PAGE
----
Julia Evangeline Brooks

 

Biographical Database of Black Women Suffragists

Biographical Sketch of Julia Evangeline Brooks, 1882-1948

By Rigby Philips, graduate student at University of Maryland, College Park

Julia Evangeline Brooks was born June 17, 1882, in New Orleans, Louisiana. Her parents were Rev. Walter Henderson Brooks and Evalina Holmes Brooks. Rev. Henderson was born into slavery, but his father was able to purchase his freedom when he was a child. He went on to become a well-known clergyman, reformer, and orator. Julia's paternal grandmother, Lucy Goode Brooks, was a prominent social reformer.

Julia had eight siblings who lived past infancy. At the age of three, Brooks moved from New Orleans to Washington, D.C. In Washington, she attended Sumner Magruder Elementary School and M Street High School. After high school, Brooks enrolled at Miner Normal School to prepare for a teaching career. She taught elementary school for several years beginning in 1903, then continued her education at Howard University, earning a B.A. in 1908. During her time at Howard, Brooks was instrumental in the founding of Alpha Kappa Alpha, the first intercollegiate historically Black sorority. She was a member of the sorority's directorate, serving as the sorority's tamiouchos (or treasurer) from 1913-1923. Brooks also authored a history of the sorority and was active in the Xi Omega Chapter until her death.

Between 1916 and 1922, Brooks taught English and Spanish at Dunbar High School (her former M Street High School). In 1928, Brooks received an M.A. from Columbia University Teachers' College, which she put to use as the assistant principal and dean of girls at Dunbar High School until her death in 1948.

In 1921, she joined a delegation of between 50 and 60 women who asked Alice Paul to bring up a resolution at the National Woman's Party Convention that year. The resolution called for a Congressional investigation into the disfranchisement of Black women voters in the South after the passage of the 19th Amendment. Ella Rush Murray, a white suffragist from New York, brought up the resolution as the New York state delegate to the convention. The convention, though, voted down the resolution.

Brooks spent a great deal of time volunteering. She served on the joint citizens' committee for an elective school board in 1919 as part of her work as the treasurer of the Armstrong-Dunbar Teachers' Union. She was also a member of the National Association of Teachers in Colored Schools, the National Education Association, the National Association for Deans of Women, the Association for Study of Negro Life and History, and the NAACP. In 1926, Brooks performed in a production of Lady Windermere's Fan alongside other members of the College Alumnae Club, a group for Black women college graduates. Mary P. Burrill, a Harlem Renaissance playwright (and fellow suffragist), directed. On at least one occasion, Brooks donated to the National Training School for Women and Girls. She was also an active member of Nineteenth Street Baptist Church, where her father served as pastor for 50 years.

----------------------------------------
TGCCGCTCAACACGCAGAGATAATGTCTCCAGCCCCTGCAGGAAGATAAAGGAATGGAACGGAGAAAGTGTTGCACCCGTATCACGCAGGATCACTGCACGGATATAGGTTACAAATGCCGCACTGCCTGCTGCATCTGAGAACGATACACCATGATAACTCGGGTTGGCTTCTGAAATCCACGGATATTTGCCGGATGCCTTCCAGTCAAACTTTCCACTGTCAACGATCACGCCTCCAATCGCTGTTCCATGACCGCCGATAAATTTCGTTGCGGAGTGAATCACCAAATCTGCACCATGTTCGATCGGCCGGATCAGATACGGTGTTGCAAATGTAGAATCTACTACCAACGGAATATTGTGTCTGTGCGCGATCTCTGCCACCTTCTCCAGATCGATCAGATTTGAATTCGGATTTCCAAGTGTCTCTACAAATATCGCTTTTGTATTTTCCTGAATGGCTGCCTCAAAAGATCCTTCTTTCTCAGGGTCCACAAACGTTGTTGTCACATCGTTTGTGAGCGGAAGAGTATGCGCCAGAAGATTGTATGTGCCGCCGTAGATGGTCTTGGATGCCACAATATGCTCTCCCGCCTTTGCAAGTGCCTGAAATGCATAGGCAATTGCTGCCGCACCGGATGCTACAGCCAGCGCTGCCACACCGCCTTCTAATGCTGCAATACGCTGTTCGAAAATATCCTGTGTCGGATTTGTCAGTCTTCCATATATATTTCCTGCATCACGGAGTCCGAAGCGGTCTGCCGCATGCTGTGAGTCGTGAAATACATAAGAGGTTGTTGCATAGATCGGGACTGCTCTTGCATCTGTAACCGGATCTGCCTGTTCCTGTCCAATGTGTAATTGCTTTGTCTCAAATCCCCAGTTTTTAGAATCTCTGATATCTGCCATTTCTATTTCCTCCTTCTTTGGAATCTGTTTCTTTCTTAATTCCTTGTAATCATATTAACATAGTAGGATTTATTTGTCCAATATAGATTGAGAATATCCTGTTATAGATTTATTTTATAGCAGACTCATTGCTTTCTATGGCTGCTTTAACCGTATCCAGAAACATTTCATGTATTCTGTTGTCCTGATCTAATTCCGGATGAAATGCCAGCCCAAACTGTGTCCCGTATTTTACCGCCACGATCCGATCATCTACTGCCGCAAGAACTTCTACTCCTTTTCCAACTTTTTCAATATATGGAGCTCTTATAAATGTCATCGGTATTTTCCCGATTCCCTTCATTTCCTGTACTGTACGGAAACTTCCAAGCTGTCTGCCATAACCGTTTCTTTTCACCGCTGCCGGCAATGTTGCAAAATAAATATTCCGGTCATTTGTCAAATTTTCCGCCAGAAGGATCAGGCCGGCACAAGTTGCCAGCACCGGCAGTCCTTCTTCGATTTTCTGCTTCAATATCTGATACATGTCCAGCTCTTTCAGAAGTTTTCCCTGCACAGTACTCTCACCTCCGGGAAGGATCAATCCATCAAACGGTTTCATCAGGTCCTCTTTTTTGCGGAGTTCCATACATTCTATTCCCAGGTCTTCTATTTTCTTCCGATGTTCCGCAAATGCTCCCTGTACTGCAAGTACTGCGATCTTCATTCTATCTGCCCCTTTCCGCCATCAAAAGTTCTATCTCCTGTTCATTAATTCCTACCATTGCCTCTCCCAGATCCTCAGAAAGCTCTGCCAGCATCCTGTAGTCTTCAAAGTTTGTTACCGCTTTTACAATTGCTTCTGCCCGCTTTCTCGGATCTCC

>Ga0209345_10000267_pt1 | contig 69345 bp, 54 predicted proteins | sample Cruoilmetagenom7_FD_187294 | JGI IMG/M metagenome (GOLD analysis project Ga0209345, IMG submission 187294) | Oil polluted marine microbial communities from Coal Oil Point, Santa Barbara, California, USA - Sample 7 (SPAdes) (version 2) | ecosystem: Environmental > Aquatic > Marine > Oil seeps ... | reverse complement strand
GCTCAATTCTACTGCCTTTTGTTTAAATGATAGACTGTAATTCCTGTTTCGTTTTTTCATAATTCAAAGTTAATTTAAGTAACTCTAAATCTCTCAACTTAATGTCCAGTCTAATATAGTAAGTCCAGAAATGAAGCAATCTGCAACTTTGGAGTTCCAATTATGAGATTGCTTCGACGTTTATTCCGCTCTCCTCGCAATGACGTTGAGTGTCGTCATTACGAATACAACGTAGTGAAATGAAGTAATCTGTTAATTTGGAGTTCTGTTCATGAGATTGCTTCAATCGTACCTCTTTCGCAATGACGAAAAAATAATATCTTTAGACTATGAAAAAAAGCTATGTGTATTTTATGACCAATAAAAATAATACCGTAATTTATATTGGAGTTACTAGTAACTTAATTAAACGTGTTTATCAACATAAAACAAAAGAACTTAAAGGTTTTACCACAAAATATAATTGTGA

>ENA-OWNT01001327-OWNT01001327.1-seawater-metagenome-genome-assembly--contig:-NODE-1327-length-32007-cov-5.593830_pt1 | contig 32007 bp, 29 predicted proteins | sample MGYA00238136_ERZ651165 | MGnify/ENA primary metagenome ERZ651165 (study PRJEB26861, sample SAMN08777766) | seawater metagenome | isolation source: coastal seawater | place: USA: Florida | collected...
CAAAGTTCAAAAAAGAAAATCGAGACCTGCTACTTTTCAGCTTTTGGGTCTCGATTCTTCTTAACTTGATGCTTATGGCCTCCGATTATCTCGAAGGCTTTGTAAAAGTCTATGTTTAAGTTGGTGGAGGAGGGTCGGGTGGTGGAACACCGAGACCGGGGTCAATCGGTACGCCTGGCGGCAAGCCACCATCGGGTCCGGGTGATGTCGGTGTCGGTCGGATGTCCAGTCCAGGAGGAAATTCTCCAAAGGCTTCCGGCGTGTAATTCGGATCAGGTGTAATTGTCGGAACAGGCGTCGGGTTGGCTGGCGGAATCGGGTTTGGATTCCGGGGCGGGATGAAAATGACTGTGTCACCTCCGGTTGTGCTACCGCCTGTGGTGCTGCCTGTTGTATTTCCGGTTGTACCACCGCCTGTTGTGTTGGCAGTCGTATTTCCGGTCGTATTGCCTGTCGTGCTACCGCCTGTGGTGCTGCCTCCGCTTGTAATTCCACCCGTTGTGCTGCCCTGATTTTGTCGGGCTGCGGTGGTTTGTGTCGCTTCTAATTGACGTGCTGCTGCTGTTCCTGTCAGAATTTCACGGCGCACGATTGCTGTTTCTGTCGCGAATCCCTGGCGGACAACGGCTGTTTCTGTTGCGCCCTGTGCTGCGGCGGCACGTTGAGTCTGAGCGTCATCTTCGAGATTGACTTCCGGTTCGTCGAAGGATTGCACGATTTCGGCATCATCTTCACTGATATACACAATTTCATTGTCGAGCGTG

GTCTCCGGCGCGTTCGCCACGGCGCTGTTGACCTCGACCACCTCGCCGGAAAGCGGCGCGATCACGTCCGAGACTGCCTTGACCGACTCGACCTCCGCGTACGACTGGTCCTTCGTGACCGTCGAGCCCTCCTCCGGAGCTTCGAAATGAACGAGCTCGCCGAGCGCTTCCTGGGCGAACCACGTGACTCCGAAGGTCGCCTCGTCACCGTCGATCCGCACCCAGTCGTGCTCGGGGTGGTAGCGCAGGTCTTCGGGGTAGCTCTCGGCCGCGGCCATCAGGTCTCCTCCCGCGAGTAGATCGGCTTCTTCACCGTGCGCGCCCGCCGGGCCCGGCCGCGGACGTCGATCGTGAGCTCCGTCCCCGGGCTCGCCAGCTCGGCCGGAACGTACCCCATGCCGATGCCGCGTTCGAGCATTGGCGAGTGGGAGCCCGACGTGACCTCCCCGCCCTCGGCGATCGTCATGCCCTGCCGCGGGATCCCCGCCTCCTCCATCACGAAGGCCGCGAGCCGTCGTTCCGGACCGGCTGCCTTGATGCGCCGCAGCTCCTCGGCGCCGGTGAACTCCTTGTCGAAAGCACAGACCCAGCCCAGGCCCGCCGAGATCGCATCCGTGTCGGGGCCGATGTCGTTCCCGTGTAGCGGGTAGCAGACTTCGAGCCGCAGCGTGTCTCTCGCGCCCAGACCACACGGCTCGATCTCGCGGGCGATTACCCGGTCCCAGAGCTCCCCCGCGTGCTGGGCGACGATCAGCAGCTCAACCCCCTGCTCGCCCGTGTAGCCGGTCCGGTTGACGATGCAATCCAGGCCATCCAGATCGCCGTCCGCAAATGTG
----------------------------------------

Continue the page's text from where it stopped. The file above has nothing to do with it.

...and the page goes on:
Brooks did not marry. At 61 she suffered head and back injuries in an automobile accident but recovered enough to continue working up to her death. Brooks died November 20, 1948 of a heart ailment at age 66. She is buried at Lincoln Memorial Cemetery in Suitland, Maryland.

Sources:

"D.C. To Be Represented." Evening Star. February 18, 1924, p. 11. Chronicling America. https://chroniclingamerica.loc.gov/lccn/sn83045462/1924-02-18/ed-1/seq-11/

"Dunbar Teacher Hurt in Traffic Accident." Evening Star. December 03, 1943, p. A-5. Chronicling America. https://chroniclingamerica.loc.gov/lccn/sn83045462/1943-12-03/ed-1/seq-5/

"Elect School Body, Teachers Demand." The Washington Times. June 27, 1919, p. 4. Chronicling America. https://chroniclingamerica.loc.gov/lccn/sn84026749/1919-06-27/ed-1/seq-4/

"Julia E. Brooks." Our Illustrious Founders and Incorporators. Alpha Kappa Alpha Sorority, Inc. Accessed October 2, 2022. https://members.tripod.com/aka_doo/brooks.html

Julia Evangeline Brooks. Find a Grave. Accessed Oct 1, 2022. https://www.findagrave.com/memorial/195084536/julia-evangeline-brooks

Lucy Goode Brooks. Find a Grave. Accessed Oct 1, 2022. https://www.findagrave.com/memorial/81653782/lucy-brooks

"Miss Julia E. Brooks Dies; Dean of Girls at Dunbar High School." Evening Star. November 25, 1948, p. A-12. Chronicling America. https://chroniclingamerica.loc.gov/lccn/sn83045462/1948-11-25/ed-1/seq-12/

"Play to Be Given by Colored Alumnae." The Washington Post. March 27, 1926, p. 8. ProQuest Historical Newspapers. https://www.proquest.com/historical-newspapers/play-be-given-colored-alumnae/docview/149656111/se-2

"Students to Give Play in Spanish." Evening Star. June 10, 1928, p. 11. Chronicling America. https://chroniclingamerica.loc.gov/lccn/sn83045462/1928-06-10/ed-1/seq-11/

"Teachers are Feted." Evening Star. August 02, 1931, p. B-7. Chronicling America. https://chroniclingamerica.loc.gov/lccn/sn83045462/1931-08-02/ed-1/seq-23/

"Teachers' Union Elects." Evening Star. June 29, 1919, p. 6. Chronicling America. https://chroniclingamerica.loc.gov/lccn/sn83045462/1919-06-29/ed-1/seq-32/

"Training School Fund Reaches $4,296." Evening Star. January 6, 1927, p. 7. Chronicling America. https://chroniclingamerica.loc.gov/lccn/sn83045462/1927-01-06/ed-1/seq-7/

 

Related Writings in Database

View works by

View works about

Related Works in DuBois Online Correspondence: 4

 

 

Back to List of Black Woman Suffragists
back to top